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Federal transportation policy overhaul proposed

Posted on June 9, 2009

The Bipartisan Policy Center's National Transportation Policy Project (NTPP) released its plan for transforming federal surface transportation policy, on Tuesday, which proposes restructuring federal programs, updating the criteria for formulas, and creating a performance-based system that directly ties transportation spending to broader national goals, including economic growth, connectivity, accessibility, safety, energy security and environmental protection.

Under the leadership of former Detroit Mayor Dennis Archer, former Congressman Sherwood Boehlert, former Senator Slade Gorton, and former Congressman Martin Sabo, the NTPP - a bipartisan group of 26 diverse members -  produced its plan, "Performance Driven: A New Vision for U.S. Transportation Policy," as a blueprint for a new national transportation system that is efficient, effective and accountable for performance.

"One of the principal current problems is trying to coordinate over 100 different transportation programs that Congress has authorized over the course of half a century, while dealing with an aging and a declining infrastructure," said NTPP co-chair and former Senator Slade Gorton.

The NTPP proposes narrowing these 100-plus programs to a more manageable six core funding programs. The six programs would be competitive and performance-based. NTPP recommends "mode neutral" formula programs that award federal transportation dollars based on system condition and performance and focus on preserving the overall system including a connectivity program that would improve the condition and performance of existing transportation systems that connect the nation and a program aimed at preserving and enhancing the performance of core assets, such as highways, bridges, tunnels, and bus and rail transits in major metropolitan areas.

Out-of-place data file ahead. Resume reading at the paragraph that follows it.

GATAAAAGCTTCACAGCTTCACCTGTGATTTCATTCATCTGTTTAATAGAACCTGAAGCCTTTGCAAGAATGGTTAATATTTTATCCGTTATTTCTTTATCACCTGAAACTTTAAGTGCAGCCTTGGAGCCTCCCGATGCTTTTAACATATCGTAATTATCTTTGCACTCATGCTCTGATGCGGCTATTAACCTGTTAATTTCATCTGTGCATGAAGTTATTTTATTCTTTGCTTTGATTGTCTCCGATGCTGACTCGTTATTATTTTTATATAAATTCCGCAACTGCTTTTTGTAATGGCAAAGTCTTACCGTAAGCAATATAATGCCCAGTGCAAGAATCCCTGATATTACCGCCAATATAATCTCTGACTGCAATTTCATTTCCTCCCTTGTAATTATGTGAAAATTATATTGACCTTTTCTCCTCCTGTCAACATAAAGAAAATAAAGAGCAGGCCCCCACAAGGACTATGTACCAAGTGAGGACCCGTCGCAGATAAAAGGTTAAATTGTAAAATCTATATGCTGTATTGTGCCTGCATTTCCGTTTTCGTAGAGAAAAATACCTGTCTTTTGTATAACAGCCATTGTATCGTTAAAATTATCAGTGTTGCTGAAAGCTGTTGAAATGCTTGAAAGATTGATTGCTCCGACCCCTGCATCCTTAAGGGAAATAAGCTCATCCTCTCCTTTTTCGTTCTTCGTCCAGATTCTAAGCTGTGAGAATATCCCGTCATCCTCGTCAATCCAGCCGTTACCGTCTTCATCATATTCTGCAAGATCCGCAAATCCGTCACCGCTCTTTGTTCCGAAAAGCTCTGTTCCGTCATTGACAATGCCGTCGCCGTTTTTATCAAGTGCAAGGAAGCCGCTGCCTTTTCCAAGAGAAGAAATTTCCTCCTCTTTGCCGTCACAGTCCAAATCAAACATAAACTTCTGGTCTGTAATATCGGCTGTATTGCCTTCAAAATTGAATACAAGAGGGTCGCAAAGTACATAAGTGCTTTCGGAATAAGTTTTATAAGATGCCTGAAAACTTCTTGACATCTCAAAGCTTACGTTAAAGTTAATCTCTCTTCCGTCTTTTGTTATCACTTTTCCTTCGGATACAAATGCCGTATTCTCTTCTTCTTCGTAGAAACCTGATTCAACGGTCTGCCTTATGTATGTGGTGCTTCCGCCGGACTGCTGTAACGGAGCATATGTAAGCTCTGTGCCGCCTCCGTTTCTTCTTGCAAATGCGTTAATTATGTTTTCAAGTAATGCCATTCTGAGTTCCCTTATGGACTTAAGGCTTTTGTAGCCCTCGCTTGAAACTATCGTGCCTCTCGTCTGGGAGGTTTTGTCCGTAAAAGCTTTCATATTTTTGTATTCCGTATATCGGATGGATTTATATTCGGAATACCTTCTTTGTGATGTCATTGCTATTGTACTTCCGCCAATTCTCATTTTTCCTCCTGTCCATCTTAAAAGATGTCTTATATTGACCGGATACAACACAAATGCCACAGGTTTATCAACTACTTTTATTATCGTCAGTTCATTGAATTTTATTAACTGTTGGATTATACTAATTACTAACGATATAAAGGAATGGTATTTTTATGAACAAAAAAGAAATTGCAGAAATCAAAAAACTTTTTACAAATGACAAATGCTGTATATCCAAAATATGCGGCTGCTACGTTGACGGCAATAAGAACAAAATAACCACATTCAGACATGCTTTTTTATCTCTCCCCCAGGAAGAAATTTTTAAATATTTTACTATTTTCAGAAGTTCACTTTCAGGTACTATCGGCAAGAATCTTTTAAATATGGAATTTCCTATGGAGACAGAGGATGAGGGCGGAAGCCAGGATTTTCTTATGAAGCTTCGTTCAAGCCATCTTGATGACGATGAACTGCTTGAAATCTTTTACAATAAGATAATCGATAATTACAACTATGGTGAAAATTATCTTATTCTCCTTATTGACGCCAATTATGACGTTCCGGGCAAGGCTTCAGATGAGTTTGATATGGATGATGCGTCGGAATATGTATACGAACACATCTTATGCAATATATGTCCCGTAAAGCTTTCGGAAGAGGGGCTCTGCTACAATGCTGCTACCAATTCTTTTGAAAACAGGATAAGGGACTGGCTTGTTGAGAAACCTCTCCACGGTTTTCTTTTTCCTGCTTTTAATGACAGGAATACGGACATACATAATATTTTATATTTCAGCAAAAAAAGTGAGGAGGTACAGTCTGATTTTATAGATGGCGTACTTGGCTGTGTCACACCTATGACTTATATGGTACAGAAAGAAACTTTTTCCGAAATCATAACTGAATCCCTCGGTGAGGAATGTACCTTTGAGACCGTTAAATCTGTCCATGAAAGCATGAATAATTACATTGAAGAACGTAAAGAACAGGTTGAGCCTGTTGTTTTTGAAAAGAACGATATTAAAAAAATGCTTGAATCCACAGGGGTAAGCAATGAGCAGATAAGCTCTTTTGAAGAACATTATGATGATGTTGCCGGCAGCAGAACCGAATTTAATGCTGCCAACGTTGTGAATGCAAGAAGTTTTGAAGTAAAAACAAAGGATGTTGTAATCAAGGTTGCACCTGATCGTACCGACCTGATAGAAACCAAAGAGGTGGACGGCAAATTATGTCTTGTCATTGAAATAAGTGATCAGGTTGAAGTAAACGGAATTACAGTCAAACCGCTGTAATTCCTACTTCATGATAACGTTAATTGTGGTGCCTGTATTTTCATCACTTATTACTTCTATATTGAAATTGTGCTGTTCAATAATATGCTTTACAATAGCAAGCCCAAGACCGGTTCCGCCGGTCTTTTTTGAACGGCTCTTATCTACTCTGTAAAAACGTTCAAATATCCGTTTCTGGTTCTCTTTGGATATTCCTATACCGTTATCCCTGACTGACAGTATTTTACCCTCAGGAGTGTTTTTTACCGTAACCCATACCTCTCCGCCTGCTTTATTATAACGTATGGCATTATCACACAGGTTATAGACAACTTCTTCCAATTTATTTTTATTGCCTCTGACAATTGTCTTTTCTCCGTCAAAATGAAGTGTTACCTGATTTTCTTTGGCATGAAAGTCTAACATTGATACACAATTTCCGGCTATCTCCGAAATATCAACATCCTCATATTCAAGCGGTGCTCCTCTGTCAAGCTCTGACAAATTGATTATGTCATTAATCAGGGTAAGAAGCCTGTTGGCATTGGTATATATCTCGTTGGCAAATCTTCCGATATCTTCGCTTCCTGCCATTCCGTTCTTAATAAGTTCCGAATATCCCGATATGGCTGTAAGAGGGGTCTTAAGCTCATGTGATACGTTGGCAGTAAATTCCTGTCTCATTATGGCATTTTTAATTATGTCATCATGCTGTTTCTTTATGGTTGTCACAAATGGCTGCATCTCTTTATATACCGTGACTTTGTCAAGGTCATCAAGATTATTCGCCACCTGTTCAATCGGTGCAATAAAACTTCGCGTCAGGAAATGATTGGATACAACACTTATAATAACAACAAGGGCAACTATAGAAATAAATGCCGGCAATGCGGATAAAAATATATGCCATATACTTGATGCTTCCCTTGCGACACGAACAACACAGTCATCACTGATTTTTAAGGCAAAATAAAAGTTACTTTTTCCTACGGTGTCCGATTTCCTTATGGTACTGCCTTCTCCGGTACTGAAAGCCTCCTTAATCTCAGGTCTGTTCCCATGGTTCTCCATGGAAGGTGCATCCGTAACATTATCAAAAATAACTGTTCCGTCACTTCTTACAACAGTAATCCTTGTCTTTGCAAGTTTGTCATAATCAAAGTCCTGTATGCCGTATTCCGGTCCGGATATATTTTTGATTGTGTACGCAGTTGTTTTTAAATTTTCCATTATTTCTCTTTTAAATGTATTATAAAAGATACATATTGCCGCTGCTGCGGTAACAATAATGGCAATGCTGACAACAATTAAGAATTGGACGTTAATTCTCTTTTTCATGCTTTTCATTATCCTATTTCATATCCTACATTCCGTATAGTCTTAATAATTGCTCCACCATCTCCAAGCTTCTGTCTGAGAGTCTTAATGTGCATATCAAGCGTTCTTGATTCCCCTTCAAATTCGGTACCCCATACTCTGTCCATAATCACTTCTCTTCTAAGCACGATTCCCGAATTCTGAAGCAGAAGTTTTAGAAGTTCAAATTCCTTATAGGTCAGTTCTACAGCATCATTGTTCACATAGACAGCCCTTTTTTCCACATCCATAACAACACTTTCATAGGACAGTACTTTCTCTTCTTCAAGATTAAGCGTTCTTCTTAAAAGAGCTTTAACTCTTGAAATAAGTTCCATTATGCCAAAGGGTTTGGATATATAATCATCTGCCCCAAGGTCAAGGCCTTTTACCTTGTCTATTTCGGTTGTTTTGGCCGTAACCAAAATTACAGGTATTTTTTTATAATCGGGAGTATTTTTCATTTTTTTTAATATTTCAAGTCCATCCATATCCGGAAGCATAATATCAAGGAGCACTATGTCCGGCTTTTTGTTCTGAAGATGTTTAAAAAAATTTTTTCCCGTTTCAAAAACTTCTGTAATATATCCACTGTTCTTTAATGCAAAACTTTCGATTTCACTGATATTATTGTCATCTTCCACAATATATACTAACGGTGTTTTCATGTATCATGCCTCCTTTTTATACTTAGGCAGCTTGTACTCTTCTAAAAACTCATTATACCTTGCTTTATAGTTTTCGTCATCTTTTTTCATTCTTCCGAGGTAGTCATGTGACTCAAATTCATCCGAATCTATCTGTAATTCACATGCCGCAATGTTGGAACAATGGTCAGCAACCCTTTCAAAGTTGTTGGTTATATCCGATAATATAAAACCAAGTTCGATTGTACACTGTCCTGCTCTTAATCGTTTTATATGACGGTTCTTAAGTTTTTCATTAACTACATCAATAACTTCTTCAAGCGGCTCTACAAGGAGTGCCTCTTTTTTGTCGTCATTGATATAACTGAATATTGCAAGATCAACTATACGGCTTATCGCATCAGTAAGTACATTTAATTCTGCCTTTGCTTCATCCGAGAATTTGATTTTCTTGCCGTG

The group also proposed holding all funding recipients accountable for their contributions to national goals. A new system of metrics would measure project performance in several areas: improved access, a more efficient national network, reduced corridor congestion and petroleum consumption, reduced CO2 emissions, and reduced fatalities and injuries. States and regions whose investments performed well against those goals would be entitled to bonus funding; areas that did not would be subject to greater federal scrutiny in receiving transportation funding.

"If we as a nation are going to invest in transportation, we ought to be able to see results. When you get a report back on what was accomplished, everybody wins," said NTPP co-chair and former mayor of Detroit Dennis Archer.

Performance Driven: A New Vision for U.S. Transportation Policy is rooted in the work done by members of the NTPP since it was established by the Bipartisan Policy Center in February 2008. Its charge was to create a new vision of U.S. surface transportation policy that would be adopted by the administration and Congress and ultimately impact the authorization of the federal surface transportation bill of 2009.  To download a copy of the report, go to www.bpcntpp.org.

 

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